You’ll have to listen to the podcast to find out. But as you can imagine it has to do with money.
See, whenever anything is successful when it starts, costs have a way of creeping up over time.
And oh, have they.
Now, that upfront cash payment that Broadway Producers are asked to pay isn’t just a few hundred thousand dollars. It can be close to 3 million dollars! (And now we see one of the reasons Broadway musicals are getting more expensive . . . because the R&D is becoming more expensive.)
And guess what? That upfront money is the hardest for us Broadway Producers to raise, because it’s development capital, with no promise that the show will ever even get to Broadway, never mind make money there. (It’s why I’ve been putting together an investment development fund to help mitigate that risk.)
So if we have to raise more of it, that means, it takes more time, more effort, and we’ve got more on the line.
That’s why so many of my peers are looking at this model and saying, “Hey . . . we’re providing these theaters with a ton of cash, an ongoing royalty, artists who they might not be able to get to work at their theater, actors who may not go there without the possibility of Broadway after it, a world premiere for their subscribers to see, a production bigger than they would build on their own, etc, etc. Am I getting the same value I got before?”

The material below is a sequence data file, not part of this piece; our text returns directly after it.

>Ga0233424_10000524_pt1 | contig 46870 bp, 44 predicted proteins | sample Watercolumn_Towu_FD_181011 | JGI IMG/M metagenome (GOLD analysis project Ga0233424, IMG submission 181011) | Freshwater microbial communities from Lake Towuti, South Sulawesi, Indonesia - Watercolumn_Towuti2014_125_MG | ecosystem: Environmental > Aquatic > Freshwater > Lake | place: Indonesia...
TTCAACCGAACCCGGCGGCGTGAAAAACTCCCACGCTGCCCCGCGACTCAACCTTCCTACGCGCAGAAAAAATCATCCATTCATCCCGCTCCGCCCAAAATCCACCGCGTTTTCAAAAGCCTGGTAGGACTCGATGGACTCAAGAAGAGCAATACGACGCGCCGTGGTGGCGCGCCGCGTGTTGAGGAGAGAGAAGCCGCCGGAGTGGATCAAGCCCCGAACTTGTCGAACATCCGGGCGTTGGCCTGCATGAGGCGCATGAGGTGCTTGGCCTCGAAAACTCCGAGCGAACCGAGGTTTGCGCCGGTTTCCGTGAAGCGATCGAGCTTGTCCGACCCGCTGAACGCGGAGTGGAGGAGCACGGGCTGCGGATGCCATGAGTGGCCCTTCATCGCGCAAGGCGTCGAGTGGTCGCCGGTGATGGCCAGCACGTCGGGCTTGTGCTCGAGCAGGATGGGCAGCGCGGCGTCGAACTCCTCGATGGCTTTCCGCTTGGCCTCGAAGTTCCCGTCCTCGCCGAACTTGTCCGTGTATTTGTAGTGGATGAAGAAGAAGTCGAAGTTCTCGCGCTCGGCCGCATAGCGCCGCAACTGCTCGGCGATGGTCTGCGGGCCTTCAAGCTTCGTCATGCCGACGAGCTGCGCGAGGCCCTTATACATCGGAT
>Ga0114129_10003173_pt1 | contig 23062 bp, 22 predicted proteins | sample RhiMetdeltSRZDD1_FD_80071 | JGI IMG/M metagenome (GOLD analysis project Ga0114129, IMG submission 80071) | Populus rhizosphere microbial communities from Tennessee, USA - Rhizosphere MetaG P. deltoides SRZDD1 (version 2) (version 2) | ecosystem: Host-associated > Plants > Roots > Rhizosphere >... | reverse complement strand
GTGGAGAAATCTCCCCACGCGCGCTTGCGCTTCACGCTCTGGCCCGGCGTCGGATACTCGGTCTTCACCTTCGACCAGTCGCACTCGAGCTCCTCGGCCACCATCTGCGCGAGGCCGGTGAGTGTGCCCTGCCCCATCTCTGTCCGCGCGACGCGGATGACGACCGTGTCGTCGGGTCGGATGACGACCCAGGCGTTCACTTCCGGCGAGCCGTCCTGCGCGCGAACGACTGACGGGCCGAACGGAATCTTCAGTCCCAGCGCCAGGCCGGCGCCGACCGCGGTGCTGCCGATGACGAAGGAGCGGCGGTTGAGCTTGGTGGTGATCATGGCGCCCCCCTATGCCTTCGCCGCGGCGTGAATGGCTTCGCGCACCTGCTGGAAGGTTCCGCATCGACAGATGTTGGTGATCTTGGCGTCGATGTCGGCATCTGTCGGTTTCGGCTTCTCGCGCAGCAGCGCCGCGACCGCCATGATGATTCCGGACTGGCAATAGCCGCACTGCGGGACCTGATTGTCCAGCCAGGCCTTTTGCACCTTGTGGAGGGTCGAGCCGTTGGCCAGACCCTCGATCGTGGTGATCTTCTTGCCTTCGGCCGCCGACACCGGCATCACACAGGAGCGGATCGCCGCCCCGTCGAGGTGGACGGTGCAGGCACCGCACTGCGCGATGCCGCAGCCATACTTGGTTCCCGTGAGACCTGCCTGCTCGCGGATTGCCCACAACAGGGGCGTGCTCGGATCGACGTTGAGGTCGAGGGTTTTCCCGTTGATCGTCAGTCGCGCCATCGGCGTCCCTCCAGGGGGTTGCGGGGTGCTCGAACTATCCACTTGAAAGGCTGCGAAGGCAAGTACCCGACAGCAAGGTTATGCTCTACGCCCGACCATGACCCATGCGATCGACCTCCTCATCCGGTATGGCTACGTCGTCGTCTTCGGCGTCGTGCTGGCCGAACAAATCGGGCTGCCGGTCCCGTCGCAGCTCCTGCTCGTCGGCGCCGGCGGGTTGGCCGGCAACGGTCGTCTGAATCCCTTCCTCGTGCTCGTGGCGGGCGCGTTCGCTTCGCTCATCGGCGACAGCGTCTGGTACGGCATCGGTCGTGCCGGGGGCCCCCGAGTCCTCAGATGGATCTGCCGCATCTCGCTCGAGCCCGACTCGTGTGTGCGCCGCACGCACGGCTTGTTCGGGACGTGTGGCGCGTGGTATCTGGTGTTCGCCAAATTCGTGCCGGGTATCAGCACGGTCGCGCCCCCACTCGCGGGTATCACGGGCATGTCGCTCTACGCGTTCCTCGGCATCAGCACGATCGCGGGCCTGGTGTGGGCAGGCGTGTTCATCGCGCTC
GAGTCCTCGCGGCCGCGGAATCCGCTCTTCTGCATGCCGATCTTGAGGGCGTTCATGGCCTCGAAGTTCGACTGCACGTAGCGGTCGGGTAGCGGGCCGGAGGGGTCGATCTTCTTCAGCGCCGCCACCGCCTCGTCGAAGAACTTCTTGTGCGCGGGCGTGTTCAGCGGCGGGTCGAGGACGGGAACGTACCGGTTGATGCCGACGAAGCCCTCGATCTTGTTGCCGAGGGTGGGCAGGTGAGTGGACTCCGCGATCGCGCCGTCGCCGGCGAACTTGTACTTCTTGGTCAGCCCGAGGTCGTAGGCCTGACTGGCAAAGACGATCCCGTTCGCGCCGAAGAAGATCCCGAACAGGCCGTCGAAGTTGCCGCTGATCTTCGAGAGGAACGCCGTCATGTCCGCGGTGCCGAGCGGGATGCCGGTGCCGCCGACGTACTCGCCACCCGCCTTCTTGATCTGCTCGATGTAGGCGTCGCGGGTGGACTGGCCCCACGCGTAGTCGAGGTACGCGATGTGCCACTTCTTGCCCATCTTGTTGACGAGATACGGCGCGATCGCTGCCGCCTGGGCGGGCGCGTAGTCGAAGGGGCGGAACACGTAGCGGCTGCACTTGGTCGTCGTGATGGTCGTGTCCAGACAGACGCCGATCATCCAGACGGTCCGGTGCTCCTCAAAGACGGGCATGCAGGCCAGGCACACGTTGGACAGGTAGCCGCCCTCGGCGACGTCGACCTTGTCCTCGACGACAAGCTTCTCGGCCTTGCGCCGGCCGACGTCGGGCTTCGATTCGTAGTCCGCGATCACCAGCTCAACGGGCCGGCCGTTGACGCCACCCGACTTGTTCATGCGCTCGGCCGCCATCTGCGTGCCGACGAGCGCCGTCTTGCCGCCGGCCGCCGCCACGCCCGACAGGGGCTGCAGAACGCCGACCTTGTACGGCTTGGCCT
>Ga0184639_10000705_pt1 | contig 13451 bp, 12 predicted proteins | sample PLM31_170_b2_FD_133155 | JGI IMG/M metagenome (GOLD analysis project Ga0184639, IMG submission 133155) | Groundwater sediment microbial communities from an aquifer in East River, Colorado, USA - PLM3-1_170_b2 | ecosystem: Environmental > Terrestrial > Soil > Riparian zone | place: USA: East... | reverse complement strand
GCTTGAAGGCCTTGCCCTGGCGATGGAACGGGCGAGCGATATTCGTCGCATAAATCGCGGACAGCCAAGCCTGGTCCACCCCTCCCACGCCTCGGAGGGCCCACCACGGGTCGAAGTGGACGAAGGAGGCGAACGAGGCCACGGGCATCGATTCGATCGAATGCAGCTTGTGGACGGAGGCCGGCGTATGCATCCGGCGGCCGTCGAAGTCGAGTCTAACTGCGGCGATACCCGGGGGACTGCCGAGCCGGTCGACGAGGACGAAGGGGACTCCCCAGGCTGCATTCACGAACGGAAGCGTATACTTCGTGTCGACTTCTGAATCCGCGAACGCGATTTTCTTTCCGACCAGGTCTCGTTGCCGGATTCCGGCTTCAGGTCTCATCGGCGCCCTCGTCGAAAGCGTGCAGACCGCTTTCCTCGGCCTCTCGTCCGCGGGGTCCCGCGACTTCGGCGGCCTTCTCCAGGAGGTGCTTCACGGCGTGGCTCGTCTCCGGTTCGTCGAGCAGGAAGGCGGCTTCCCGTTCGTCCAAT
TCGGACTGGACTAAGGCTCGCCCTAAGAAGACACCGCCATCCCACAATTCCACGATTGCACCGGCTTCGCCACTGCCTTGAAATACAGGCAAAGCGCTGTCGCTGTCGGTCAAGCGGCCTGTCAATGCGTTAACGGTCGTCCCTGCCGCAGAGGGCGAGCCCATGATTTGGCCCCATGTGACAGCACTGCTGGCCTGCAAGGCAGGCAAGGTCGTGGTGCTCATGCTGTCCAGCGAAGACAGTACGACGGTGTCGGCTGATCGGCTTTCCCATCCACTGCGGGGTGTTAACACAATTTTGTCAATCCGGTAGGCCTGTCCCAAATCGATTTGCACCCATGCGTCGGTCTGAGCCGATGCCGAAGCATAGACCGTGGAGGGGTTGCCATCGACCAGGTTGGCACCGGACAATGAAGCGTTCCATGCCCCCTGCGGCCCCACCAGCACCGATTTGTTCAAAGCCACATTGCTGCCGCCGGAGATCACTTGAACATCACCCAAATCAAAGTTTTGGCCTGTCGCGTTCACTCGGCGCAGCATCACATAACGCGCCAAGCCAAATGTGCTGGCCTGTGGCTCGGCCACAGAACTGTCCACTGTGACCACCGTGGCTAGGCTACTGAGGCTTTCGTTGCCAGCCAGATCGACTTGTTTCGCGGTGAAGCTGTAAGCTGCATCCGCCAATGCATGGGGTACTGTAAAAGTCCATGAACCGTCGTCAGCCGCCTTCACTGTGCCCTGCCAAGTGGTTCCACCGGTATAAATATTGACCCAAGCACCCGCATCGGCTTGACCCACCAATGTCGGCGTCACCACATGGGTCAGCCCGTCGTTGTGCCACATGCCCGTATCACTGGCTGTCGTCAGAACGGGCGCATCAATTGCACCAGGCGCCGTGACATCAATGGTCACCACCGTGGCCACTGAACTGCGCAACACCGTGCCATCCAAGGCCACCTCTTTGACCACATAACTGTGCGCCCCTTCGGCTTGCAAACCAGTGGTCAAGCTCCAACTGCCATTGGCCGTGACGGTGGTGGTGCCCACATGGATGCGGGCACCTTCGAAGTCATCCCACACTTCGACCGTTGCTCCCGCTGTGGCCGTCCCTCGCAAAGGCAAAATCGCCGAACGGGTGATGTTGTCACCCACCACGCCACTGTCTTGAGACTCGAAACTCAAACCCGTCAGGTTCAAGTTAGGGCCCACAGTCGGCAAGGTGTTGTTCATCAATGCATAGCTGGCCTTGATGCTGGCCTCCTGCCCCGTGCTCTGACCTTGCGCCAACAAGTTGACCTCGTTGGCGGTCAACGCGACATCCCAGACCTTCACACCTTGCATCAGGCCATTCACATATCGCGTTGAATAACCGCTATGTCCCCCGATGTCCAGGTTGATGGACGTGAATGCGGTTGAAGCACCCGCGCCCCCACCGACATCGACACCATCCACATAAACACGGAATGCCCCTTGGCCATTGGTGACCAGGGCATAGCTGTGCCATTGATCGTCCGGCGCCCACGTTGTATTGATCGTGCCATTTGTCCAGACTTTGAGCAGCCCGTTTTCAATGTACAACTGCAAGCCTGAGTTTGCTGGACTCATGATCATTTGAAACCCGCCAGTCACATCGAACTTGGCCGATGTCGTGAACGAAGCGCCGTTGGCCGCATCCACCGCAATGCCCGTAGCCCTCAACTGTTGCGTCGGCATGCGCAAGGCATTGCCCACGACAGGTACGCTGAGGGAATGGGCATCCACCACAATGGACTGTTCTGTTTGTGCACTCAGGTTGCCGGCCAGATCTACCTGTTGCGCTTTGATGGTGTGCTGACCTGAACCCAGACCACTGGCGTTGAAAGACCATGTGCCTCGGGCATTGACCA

In fact . . . at the opening night party I was at LAST NIGHT, one Producer just said to me, “Ken, I was just quoted an enhancement figure so high . . . I realized I could do SIX three week workshops IN the city for the same cost! And my team could stay at home. And I could bring in real theatergoers to see it. Why wouldn’t I do that instead?”
The other alternative is simply to do a big commercial tryout in a city like Boston or Chicago or DC. Sure, those are more expensive up front . . . but less expensive in the long run, because there is no ongoing royalty attached. A bullish Producer will opt for that every time.